“Are you aware that all jobs require you to do things you’d rather not do? That’s why they have to pay you.”
There is something about Mitt Romney that often has me thinking of classic science fiction stories.
Maybe it’s the somewhat robotic mien, the perfect hair or the way he seemed to be aiming a laser-beam stare at Sen. Josh Hawley during last month’s debate on accepting the results of the presidential election.
Maybe it’s just my desire for stories that make sense and end well.
Back in 2019, Romney expressed a sentiment, shared by Joe Biden, that no one but Donald Trump would be able to cover the nation in such a strong reality distortion field and so, whenever Trump left office, we’d go back to normal political discussions about marginal tax rates, defense spending and welfare reform, and the political temperature would go down significantly.
So, as I wrote at the time, Trump is The Mule.
That’s the character in Isaac Asimov’s Foundation novels who had a special power to make people feel whatever emotions he wanted them to, and rose to be the dictator of the galaxy. The Mule slipped through the a supposedly foolproof system designed by the psychohistorians of the Foundation, just as Trump was not sufficiently anticipated by the authors of the U.S. Constitution.
Clearly, Trump’s Sith mind tricks haven’t worn out yet, though Romney seems immune. Not only did the former president foment a violent rebellion at the U.S. Capitol on Jan. 6, he continues to control the behavior of such worthies as Utah’s other senator, Mike Lee.
This month, Romney, or my weird interpretation of him, is channeling sci-fi novelist Robert Heinlein and his tales of the Howard families. That was a secretive foundation that, looking to increase the human lifespan, found men and women from families where people tended to live a long time and paid them handsomely to get married and have children. Lots of children.
If one of these couples needed money to start a business, buy a new house, or something, they’d have another baby. They called it “Ringing the cash register.”
The idea was to breed a new kind of human, eugenics really, softened by the fact that there was no coercion involved and nothing about it invoked the power of the state. But the mix of sex and money in the lives of the characters led to some unconventional arrangements, open marriages and serial monogamies, on Earth in the early 20th century and on far-flung planets well into the future. Much of it involving a character who went by the name of Lazarus Long.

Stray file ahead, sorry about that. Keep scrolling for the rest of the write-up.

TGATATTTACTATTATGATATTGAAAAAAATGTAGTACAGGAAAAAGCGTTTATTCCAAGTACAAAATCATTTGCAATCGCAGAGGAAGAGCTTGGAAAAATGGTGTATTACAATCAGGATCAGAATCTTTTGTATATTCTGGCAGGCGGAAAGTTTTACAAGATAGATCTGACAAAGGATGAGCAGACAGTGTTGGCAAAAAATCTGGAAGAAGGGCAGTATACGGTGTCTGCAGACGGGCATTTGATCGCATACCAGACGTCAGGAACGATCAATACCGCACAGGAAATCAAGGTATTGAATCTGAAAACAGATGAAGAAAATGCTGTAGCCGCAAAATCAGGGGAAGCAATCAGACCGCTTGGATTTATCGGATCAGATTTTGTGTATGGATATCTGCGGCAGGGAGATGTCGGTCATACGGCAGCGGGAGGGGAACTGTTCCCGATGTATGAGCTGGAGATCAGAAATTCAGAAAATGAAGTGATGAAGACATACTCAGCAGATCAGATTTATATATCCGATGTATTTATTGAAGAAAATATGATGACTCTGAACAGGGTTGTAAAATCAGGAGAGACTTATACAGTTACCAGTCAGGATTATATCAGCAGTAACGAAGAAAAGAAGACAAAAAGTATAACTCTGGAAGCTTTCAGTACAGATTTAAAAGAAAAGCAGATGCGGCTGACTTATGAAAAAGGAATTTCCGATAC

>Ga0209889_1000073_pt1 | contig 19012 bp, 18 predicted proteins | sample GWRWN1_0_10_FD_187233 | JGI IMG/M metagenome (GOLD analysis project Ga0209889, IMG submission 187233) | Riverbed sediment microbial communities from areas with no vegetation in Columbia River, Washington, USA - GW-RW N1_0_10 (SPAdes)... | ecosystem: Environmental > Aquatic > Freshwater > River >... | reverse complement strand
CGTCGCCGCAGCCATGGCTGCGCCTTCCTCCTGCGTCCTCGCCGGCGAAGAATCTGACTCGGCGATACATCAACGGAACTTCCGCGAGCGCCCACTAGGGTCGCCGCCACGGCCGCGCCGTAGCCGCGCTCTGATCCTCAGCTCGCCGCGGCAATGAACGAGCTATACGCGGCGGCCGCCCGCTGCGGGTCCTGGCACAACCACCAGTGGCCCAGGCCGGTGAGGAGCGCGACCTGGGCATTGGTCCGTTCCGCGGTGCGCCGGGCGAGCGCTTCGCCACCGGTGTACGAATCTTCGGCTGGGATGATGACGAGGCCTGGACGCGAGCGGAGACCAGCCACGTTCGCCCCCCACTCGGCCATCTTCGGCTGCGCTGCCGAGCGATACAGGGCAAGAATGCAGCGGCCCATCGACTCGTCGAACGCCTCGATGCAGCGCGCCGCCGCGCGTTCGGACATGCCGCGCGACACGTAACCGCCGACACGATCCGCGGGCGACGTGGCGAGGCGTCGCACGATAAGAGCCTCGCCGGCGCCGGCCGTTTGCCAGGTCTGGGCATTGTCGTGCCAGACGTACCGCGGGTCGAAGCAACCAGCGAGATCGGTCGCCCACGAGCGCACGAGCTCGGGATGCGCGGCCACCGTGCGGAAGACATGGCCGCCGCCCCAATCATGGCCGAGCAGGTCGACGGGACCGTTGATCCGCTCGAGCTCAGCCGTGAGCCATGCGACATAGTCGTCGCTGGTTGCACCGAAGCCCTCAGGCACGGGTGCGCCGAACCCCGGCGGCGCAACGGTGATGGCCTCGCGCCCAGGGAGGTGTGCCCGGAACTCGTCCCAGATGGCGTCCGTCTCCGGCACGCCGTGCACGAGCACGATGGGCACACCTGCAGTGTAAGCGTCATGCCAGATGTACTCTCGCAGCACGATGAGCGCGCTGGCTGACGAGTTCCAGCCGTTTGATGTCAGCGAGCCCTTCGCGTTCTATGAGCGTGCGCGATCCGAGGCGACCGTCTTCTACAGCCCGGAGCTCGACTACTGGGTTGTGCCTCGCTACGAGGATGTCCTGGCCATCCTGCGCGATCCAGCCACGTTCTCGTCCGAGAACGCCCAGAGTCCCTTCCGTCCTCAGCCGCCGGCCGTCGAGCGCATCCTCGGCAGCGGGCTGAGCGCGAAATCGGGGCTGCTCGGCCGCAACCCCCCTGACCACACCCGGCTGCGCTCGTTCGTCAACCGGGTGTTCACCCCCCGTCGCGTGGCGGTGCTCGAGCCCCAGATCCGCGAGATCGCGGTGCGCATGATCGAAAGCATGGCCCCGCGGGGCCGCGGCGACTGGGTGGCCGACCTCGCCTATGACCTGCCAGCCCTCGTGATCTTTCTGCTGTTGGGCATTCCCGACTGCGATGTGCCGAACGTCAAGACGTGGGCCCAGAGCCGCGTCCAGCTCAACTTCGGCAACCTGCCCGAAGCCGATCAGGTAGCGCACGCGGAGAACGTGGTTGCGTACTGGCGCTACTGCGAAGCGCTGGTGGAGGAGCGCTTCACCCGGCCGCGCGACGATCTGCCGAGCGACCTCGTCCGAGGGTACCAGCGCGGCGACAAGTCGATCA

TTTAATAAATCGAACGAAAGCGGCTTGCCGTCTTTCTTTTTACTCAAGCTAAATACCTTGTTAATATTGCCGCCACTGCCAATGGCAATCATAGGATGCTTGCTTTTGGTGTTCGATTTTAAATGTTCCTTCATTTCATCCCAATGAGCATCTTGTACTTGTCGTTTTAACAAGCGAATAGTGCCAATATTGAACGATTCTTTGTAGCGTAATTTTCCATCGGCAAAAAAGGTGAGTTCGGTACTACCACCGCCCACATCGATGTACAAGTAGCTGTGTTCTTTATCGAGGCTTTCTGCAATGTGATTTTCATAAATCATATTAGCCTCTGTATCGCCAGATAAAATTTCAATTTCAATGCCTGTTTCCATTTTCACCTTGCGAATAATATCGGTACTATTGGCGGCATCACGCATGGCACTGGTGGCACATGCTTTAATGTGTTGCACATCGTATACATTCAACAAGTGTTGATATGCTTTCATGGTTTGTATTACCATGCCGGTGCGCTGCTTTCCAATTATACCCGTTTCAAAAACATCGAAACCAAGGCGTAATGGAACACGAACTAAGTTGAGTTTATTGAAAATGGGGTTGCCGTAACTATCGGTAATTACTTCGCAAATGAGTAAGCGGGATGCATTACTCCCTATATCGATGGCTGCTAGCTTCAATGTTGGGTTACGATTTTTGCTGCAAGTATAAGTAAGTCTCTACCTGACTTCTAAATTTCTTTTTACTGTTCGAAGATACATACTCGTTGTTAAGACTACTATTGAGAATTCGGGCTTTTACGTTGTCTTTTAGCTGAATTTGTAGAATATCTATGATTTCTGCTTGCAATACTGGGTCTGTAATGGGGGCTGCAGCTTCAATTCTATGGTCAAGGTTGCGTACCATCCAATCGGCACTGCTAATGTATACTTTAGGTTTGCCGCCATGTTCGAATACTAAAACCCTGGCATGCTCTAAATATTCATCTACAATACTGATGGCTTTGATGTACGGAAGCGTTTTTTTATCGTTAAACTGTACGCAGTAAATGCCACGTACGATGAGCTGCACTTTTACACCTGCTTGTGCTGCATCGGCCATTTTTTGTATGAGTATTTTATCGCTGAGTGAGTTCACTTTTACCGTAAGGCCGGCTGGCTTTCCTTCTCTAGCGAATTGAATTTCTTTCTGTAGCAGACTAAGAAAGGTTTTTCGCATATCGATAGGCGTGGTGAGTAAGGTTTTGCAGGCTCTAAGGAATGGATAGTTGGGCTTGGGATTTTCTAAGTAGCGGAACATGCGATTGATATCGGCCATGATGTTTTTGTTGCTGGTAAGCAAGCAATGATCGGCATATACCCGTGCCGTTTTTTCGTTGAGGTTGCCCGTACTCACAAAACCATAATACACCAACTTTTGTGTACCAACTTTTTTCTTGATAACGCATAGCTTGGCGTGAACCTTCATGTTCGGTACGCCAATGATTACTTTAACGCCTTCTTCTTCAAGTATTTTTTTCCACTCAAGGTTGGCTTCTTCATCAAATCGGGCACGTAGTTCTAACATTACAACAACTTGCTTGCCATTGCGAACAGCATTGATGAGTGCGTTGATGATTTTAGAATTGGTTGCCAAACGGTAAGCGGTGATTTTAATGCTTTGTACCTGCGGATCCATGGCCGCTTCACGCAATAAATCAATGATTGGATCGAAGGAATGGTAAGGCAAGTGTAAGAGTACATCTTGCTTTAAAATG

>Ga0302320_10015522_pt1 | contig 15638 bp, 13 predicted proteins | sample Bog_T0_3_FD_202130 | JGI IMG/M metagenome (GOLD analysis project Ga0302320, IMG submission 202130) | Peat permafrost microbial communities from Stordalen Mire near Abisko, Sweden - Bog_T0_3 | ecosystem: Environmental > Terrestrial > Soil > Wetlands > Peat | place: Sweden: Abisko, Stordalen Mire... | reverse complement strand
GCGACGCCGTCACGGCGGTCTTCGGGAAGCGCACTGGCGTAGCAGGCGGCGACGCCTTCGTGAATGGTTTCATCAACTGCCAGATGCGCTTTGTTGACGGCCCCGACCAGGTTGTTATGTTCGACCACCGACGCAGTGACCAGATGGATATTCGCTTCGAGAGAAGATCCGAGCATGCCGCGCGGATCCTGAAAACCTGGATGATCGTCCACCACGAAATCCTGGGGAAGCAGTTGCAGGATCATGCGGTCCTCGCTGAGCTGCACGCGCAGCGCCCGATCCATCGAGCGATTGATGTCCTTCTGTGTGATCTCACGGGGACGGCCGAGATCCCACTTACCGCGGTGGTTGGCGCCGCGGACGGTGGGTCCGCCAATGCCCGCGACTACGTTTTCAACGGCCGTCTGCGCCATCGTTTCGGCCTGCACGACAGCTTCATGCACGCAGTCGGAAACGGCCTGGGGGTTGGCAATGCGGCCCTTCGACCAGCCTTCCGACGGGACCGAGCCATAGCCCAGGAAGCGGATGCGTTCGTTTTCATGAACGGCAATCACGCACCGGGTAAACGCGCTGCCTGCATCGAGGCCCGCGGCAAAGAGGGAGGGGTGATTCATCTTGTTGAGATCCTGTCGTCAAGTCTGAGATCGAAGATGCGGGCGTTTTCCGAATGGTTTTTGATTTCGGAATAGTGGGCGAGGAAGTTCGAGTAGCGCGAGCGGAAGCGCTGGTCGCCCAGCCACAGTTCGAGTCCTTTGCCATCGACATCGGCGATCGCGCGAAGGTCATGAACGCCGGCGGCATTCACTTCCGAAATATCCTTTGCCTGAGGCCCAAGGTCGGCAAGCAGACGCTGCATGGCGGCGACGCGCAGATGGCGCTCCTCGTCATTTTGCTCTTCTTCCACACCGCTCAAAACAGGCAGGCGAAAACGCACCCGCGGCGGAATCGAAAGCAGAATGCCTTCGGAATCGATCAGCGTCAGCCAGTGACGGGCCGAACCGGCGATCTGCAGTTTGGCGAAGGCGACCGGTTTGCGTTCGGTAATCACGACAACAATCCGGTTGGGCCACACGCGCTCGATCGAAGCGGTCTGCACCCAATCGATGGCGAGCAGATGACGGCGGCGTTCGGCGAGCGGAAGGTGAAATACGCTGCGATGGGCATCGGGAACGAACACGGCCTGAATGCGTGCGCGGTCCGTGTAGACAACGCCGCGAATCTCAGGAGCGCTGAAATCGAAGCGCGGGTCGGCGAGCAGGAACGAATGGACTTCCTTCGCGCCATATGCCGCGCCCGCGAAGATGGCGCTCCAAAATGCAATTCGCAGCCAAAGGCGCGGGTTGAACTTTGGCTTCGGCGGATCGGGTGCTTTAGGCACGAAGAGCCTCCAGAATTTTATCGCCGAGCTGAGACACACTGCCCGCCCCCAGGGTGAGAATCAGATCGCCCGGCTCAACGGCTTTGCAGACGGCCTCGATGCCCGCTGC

All of which came to mind recently when Romney announced his new plan to have the federal government pay parents a monthly stipend to help them raise their children. His Family Security Act would make cash payments of $350 a month for children age 5 and under and $250 for school-age kids up to age 17. It would replace other welfare programs and tax breaks, though low-income households would still be ahead financially, as well as benefit from reduced paperwork and no longer lose old-style welfare benefits if they got a decent-paying job.
It’s not enough money to encourage people to have children they wouldn’t otherwise have, just to ring Mitt’s cash register, which is good. But it would be likely to improve, if not lengthen, the lives of many parents and children. Which would not only be for the benefit of the families receiving the payments but also the whole of society.
Romney may have figured out what is wrong with a system that Martin Luther King rightly called “socialism for the rich and rugged individualism for the poor.” As a long-time vulture, er, venture capitalist, Romney knows that rich people are never expected to do what’s good for society because it’s good for society. They have to be bribed to do good things, through tax breaks, subsidies, no-bid government contracts.
Poor people, on the other hand, are expected to behave in socially responsible ways without reward because, well, they’re poor.
It is not socialist to determine that if you want someone to do something, you have to make it worth their while. That’s the essence of the market.
We know we all benefit when all parents raise their children well, feed them, send them to school, provide them with health care.
It’s time we started paying for it.
George Pyle, opinion editor of The Salt Lake Tribune, looks forward to Mitt Romney’s Mandalorian phase.